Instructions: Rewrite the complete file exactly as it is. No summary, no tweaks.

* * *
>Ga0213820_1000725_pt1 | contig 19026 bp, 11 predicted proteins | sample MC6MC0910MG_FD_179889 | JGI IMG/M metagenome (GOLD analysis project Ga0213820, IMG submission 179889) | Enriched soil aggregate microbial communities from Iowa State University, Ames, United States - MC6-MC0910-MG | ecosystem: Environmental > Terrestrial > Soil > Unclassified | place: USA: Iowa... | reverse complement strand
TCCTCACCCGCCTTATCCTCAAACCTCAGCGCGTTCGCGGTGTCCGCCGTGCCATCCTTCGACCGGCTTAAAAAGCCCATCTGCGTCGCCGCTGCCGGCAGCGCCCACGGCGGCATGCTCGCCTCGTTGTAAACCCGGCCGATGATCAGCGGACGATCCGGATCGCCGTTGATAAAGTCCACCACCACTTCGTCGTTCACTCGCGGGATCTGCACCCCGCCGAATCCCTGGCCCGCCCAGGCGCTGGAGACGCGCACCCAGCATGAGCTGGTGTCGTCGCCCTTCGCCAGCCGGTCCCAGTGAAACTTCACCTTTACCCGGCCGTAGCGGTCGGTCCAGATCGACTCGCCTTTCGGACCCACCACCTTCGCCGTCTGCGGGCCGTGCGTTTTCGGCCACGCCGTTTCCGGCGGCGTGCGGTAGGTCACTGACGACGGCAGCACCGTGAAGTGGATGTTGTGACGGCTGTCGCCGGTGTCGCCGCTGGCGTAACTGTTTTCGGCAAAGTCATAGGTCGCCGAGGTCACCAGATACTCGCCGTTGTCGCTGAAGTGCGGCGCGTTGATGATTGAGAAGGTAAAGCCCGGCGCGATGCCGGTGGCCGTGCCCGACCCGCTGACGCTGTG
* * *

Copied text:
>Ga0213820_1000725_pt1 | contig 19026 bp, 11 predicted proteins | sample MC6MC0910MG_FD_179889 | JGI IMG/M metagenome (GOLD analysis project Ga0213820, IMG submission 179889) | Enriched soil aggregate microbial communities from Iowa State University, Ames, United States - MC6-MC0910-MG | ecosystem: Environmental > Terrestrial > Soil > Unclassified | place: USA: Iowa... | reverse complement strand
TCCTCACCCGCCTTATCCTCAAACCTCAGCGCGTTCGCGGTGTCCGCCGTGCCATCCTTCGACCGGCTTAAAAAGCCCATCTGCGTCGCCGCTGCCGGCAGCGCCCACGGCGGCATGCTCGCCTCGTTGTAAACCCGGCCGATGATCAGCGGACGATCCGGATCGCCGTTGATAAAGTCCACCACCACTTCGTCGTTCACTCGCGGGATCTGCACCCCGCCGAATCCCTGGCCCGCCCAGGCGCTGGAGACGCGCACCCAGCATGAGCTGGTGTCGTCGCCCTTCGCCAGCCGGTCCCAGTGAAACTTCACCTTTACCCGGCCGTAGCGGTCGGTCCAGATCGACTCGCCTTTCGGACCCACCACCTTCGCCGTCTGCGGGCCGTGCGTTTTCGGCCACGCCGTTTCCGGCGGCGTGCGGTAGGTCACTGACGACGGCAGCACCGTGAAGTGGATGTTGTGACGGCTGTCGCCGGTGTCGCCGCTGGCGTAACTGTTTTCGGCAAAGTCATAGGTCGCCGAGGTCACCAGATACTCGCCGTTGTCGCTGAAGTGCGGCGCGTTGATGATTGAGAAGGTAAAGCCCGGCGCGATGCCGGTGGCCGTGCCCGACCCGCTGACGCTGTG